him eligible for release in August.
Armstrong said Best already had
passed two psychiatric tests and he
felt certain the convict would pass
the third one at Ionia. The prison-
er's transfer will be made within the
next 10 days.
Throughout his incarceration Best
has contended he was innocent o[ the
crime, which he once confessed. He
repudiated the confession at his trial.
charges involving $600,000 in bills
payable by a Flint bank in 1931.
The defendants, Herbert R. Wilk-
in. Robert 0. Lord and James L.
Walsh, are accused of eliminating
the $iE00.000 in bills payable from a
I !Of to the Federal Reserve board
as to hIe condition of the Union
Industrial Trust and Savings Bank
ui Flini as of Dec. 31, 1934.
Wi!Li n forerly was executive
vice-presidient. of the Flint bank, a
unit of the Guardian Detroit Union
Gioup, inc. Lord was president and
Walsh executive vice-president of the
Guardian Detroit group.
Defense attorneys reported they
might attempt to have the case dis-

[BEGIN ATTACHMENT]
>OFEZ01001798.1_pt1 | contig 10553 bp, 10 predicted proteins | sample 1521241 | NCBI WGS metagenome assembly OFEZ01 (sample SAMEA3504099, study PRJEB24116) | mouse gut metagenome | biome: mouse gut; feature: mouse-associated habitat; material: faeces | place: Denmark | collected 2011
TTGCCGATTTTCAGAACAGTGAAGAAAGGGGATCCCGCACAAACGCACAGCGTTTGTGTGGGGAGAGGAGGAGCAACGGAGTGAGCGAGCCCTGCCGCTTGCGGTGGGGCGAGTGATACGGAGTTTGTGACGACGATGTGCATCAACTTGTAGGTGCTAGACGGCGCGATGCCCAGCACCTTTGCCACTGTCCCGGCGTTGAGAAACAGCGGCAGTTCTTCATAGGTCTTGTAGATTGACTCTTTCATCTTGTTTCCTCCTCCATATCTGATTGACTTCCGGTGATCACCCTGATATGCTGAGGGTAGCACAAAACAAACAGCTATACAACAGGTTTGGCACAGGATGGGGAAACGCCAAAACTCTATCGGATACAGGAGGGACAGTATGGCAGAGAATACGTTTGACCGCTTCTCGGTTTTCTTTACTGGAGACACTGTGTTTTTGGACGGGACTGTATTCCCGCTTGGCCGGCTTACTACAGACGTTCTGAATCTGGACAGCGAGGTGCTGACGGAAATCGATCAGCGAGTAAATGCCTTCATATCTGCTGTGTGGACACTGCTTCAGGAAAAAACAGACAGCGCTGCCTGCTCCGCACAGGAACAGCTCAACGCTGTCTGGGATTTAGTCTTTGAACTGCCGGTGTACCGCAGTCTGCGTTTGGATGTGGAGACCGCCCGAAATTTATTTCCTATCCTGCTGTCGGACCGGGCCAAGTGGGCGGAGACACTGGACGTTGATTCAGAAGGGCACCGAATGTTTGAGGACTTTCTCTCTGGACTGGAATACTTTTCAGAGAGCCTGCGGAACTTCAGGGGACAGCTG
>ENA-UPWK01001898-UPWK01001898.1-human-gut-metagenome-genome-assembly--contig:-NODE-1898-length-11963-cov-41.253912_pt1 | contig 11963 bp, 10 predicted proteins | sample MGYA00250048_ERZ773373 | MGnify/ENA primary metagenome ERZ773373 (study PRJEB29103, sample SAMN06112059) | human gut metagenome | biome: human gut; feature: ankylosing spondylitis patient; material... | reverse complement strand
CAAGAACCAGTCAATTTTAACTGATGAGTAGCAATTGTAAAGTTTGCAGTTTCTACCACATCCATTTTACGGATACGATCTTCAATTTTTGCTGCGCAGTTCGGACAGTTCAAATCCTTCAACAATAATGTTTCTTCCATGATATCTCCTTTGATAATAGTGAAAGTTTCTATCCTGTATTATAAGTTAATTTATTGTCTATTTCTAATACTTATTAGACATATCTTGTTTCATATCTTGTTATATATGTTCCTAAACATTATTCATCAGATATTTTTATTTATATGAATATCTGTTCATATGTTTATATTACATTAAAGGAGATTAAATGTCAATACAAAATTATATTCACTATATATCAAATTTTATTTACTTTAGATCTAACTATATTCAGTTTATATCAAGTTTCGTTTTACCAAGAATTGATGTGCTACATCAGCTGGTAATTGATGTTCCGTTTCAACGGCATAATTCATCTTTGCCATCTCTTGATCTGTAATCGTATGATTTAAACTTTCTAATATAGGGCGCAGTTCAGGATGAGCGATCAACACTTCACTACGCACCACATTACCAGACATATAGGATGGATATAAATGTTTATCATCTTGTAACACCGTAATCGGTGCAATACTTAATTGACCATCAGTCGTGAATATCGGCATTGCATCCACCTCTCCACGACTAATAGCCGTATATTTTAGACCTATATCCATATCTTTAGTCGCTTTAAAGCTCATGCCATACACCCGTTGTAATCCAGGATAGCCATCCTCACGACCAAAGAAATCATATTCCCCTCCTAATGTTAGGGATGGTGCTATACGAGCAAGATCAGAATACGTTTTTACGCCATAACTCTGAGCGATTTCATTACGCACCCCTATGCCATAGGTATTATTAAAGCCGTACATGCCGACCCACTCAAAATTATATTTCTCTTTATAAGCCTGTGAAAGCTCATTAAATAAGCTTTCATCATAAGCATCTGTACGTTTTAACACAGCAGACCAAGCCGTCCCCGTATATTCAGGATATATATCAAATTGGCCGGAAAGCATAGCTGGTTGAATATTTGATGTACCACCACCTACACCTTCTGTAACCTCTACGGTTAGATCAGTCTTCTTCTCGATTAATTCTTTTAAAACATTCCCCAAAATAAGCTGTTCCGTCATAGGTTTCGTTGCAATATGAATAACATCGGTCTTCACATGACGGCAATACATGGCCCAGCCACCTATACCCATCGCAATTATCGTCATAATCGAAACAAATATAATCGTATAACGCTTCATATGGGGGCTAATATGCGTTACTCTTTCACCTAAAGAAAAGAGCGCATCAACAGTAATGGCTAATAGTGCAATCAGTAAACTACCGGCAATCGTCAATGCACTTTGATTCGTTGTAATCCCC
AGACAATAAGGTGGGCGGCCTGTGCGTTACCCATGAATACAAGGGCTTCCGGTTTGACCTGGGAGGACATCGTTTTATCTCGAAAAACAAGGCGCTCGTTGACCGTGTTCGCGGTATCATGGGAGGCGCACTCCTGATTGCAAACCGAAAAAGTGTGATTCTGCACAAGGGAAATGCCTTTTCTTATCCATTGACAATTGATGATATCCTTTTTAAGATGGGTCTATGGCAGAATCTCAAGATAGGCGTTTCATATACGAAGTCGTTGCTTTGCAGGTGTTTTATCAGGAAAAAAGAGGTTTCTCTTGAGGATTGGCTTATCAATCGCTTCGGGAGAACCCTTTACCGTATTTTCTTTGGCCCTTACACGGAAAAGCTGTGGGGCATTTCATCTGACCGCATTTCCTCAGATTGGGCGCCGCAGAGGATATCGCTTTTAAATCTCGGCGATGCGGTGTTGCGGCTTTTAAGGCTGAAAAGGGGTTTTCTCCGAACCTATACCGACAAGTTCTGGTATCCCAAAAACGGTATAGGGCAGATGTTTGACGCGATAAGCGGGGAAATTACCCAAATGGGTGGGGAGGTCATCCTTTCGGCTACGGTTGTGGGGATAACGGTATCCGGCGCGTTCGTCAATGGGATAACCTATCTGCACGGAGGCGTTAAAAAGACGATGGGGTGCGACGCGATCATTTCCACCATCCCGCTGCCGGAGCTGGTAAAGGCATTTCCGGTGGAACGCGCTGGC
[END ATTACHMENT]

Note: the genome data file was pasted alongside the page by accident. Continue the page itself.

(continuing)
missed on the grounds that the com-
mission of Prosecutor Guy K. Bard,
a Special Assistant United States
Attorney General, was faulty.
As Judge Patrick T. Stone proceed-
ed with plans for the third trial,
counsel for three other former bank-
ers, Edwin J. Eckert, Donald N.
Sweeny and John R. Bodde, were
preparing written motions in an at-
tempt to set aside the verdict which
convicted the trio yesterday on three
counts charging banking law viola-
tions in 1931.
Seven bank cases growing out of
the indictments remain to be tried.
At the first trial a year ago, three
Detroit bankers were acquitted of
violating the banking code.
Bodde, Sweeny and Eckert also
face additional charges, being among
the 24 officers of the former Peoples
"Wayne County Bank and the Detroit
Bankers Company who were in-
dicted on charges of misapplication
Their conviction yesterday was on
a charge of making false entries and
false reports and conspiracy in an
attempt to conceal the bank's pur-
chase of 1,143 shares of stock in its
holding company, the Detroit Bank-
ers Company, by means of a $145,-
000 trustee note.
-Associated Press Photo.
This is a general view of the brickyard at the McAle ter, Okla., penitentiary where 22 desperate convicts.
started a riot which led to their escape, the slaying of the brickyai d f ureman, the wounding of another guard
anrd the holding of a third as hostage. Later six of the dcopciadoes were recaptured, but not until C. D. Powell,
50, foreman, had been forced into an automobile, sht t through the head and his body tossed out on a street
near the McAlester business section.
Robinson, ' Dead' To His Soii,
Begins Life Sentence At Atlantar
DIES AF1ER LONG STRUGGLE
DETROIT, May 14. - (A') -- Three-